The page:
Woman thought her children would wake to find her dead after attack

January 27, 2022

A woman has told how she thought her kids would find her dead after her husband held a kitchen knife to her throat after he exploded in a fit of rage.

Jimmy McGinley appeared at Letterkenny Circuit Court where he pleaded guilty to a number of charges against his wife Antonia O’Brien.

The 34-year-old unemployed chef was charged with making threats to kill, producing a knife in the course of a dispute and also assaulting Ms O’Brien.

Gardai told the court how a hysterical Mrs O’Brien called the emergency 999 number at around 1.30am on March 30th, 2019 saying her husband was trying to kill her.

The couple had been drinking in their home at Glendale in Letterkenny when Mrs O’Brien mentioned a baby the child had lost through miscarriage nine years previously.

The accused “lost it” and grabbed a large kitchen knife and put it to the throat of his wife.

Mrs O’Brien said in her statement “I literally thought he was going to kill me. I pleaded with him not to. I didn’t want the kids to find me dead in the morning. The knife was touching my neck it was so close.”

The victim managed to kick out at McGinley, who has no previous convictions, and managed to call Gardai.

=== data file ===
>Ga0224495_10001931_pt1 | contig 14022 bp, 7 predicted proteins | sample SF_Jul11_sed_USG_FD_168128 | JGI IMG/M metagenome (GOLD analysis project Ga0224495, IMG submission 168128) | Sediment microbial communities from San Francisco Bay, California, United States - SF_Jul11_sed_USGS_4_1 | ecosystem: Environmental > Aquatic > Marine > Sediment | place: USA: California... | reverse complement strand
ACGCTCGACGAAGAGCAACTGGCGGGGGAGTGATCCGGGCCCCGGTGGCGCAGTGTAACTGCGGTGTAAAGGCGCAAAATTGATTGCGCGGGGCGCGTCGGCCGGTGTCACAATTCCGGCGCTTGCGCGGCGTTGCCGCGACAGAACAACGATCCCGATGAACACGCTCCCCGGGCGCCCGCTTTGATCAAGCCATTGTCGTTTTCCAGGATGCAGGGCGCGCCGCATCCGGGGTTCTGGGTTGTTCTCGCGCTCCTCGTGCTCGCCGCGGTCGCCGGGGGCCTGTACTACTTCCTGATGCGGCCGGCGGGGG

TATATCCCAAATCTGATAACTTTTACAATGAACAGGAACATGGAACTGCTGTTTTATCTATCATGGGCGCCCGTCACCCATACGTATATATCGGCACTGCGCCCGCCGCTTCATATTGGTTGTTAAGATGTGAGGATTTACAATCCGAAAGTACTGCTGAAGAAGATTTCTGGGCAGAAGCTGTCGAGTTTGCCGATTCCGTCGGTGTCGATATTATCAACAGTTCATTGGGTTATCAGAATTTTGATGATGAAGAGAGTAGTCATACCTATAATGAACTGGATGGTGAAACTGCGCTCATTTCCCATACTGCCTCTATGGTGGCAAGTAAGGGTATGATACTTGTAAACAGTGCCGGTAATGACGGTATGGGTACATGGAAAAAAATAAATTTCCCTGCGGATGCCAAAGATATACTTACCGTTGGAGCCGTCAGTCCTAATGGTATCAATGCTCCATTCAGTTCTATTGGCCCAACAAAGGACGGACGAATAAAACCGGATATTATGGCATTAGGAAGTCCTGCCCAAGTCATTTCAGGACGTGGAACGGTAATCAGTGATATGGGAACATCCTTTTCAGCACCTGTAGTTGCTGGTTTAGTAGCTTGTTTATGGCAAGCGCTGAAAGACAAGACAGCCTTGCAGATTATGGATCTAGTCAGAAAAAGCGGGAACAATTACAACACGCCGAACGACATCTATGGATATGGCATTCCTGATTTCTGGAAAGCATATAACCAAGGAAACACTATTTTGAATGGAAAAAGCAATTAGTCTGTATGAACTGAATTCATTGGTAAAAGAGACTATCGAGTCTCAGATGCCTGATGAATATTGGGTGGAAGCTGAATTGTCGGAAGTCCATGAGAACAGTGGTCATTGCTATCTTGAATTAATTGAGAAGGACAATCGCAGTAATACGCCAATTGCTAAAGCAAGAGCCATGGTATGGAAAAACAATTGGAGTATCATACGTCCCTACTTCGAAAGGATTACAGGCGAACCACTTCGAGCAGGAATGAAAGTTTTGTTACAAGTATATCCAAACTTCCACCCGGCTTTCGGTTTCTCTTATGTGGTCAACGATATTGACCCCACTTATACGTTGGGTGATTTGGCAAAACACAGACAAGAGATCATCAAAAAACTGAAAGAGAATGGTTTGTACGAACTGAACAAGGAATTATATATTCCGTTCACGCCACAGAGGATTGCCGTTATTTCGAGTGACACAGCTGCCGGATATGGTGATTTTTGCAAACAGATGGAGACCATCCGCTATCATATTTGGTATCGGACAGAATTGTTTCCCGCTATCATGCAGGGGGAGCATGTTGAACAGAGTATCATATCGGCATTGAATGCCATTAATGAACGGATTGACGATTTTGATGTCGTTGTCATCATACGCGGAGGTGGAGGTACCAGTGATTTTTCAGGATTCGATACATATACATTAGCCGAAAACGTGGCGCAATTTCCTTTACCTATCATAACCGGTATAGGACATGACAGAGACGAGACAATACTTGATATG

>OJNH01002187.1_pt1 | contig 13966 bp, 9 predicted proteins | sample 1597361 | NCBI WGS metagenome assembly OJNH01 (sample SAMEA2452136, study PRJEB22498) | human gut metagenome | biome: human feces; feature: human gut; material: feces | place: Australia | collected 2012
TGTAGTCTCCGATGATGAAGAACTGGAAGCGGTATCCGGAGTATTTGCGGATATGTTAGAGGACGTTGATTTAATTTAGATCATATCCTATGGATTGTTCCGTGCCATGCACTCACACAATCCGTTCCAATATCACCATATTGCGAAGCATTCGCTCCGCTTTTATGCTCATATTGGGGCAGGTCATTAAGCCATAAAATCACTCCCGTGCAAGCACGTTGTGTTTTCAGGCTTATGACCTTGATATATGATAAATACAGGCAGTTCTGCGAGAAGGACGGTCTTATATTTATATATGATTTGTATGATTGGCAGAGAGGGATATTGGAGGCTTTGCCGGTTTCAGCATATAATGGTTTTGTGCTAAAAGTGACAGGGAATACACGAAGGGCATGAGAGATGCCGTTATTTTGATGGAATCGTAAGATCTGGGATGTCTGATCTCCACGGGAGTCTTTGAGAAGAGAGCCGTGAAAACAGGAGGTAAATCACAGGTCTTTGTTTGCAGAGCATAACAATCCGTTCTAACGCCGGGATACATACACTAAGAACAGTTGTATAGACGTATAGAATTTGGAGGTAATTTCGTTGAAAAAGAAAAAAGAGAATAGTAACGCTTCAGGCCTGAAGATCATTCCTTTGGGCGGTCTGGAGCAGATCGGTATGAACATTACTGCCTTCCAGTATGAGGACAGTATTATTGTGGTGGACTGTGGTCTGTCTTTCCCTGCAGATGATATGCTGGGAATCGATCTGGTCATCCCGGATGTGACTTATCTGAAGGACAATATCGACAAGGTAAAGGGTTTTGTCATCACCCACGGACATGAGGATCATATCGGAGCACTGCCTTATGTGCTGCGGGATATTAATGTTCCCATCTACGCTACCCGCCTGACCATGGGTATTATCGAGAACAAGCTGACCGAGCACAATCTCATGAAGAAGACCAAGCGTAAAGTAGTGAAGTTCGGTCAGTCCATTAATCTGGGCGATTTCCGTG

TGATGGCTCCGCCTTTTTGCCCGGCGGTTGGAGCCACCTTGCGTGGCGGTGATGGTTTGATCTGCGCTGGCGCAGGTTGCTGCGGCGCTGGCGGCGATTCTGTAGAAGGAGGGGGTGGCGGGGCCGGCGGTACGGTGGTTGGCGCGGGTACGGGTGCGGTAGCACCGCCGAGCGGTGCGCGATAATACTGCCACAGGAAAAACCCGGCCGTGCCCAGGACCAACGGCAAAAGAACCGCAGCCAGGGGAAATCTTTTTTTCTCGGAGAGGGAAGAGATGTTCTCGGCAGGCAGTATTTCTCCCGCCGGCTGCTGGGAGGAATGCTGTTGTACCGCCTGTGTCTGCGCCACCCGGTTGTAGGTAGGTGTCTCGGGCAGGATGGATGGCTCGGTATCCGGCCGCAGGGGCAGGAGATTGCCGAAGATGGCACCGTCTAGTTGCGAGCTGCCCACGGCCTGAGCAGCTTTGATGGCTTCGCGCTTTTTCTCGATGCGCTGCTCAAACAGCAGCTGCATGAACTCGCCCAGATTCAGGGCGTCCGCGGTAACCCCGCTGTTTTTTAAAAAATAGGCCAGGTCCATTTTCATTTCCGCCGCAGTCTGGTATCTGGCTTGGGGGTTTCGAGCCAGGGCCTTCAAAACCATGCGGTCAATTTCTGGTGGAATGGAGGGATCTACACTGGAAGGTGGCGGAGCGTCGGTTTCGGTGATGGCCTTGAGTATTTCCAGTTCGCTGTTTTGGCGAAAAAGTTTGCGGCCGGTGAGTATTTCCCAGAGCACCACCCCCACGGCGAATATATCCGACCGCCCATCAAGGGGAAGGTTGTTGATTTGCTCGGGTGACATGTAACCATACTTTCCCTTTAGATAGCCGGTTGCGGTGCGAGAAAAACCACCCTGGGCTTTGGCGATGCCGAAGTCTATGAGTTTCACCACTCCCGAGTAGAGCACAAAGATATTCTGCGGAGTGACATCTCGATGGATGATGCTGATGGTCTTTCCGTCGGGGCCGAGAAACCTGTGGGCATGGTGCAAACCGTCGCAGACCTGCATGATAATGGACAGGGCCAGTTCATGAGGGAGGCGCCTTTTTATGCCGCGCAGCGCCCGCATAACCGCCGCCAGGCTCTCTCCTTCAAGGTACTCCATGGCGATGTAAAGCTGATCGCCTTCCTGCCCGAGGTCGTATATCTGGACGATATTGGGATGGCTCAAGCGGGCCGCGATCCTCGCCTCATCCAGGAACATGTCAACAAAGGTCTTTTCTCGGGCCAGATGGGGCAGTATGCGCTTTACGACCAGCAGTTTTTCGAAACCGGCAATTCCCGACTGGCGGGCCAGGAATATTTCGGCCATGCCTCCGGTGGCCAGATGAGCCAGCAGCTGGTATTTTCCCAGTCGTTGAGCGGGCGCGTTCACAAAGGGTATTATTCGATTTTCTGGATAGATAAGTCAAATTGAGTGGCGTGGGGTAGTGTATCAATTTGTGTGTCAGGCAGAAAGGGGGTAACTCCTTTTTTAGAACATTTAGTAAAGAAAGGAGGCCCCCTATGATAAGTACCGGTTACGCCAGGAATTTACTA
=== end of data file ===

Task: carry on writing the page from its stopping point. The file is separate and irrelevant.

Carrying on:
During an initial interview, McGinley said it was his wife who started to speak about ex-partners and she had gone crazy and threatened to kill him.

He said he didn’t recall any conversation about losing a baby.

However, in a second interview with Gardai, McGinley said he never thought he would hurt his wife and said she must be thinking who he was.

Ms O’Brien declined to make a victim impact statement and was not in court for the sentencing.

Barrister for McGinley, Mr Simon Gillespie made a detailed plea for his client describing the guilt and shame which had overcome him since the incident.

He said he has sat across from McGinley on three occasions discussing his case and each time he has cried and expressed his deep remorse.

He asked Judge John Aylmer to consider a number of mitigating factors including his client’s early plea and the fact that it stemmed from an emotionally charged incident about a lost child.

He added that his client did all he could to ensure his wife an children were not put through a trial in the court and also referred to McGinley’s difficult upbringing.

The accused had joined a group called Men Overcoming Violence (MOVE) and was completing a 12 week course to address his issues.

Mr Gillespie asked Judge Aylmer to consider a non-custodial sentence saying the Probation Services’ report said McGinley was in a position to complete a community service term.

“A custodial sentence would be truly devastating for him and I would ask you to allow him to continue on the path of rehabilitation,” added Mr Gillespie.

Judge Aylmer said this was a serious case which in ordinary circumstances would merit a custodial sentence.

But he said he would consider all the issues raised by Mr Gillespie and adjourned the case for sentencing until next week.